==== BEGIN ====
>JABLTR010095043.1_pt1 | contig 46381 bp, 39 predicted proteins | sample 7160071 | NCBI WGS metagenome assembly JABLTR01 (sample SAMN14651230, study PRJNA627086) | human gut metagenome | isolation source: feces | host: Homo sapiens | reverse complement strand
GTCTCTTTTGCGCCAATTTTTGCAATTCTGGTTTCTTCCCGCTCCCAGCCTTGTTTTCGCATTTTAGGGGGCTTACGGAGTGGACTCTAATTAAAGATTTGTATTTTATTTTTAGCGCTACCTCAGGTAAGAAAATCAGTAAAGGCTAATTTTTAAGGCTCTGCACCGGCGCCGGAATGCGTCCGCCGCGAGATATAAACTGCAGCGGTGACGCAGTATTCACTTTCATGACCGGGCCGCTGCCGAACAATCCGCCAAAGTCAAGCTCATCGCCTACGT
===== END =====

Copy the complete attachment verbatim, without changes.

>JABLTR010095043.1_pt1 | contig 46381 bp, 39 predicted proteins | sample 7160071 | NCBI WGS metagenome assembly JABLTR01 (sample SAMN14651230, study PRJNA627086) | human gut metagenome | isolation source: feces | host: Homo sapiens | reverse complement strand
GTCTCTTTTGCGCCAATTTTTGCAATTCTGGTTTCTTCCCGCTCCCAGCCTTGTTTTCGCATTTTAGGGGGCTTACGGAGTGGACTCTAATTAAAGATTTGTATTTTATTTTTAGCGCTACCTCAGGTAAGAAAATCAGTAAAGGCTAATTTTTAAGGCTCTGCACCGGCGCCGGAATGCGTCCGCCGCGAGATATAAACTGCAGCGGTGACGCAGTATTCACTTTCATGACCGGGCCGCTGCCGAACAATCCGCCAAAGTCAAGCTCATCGCCTACGT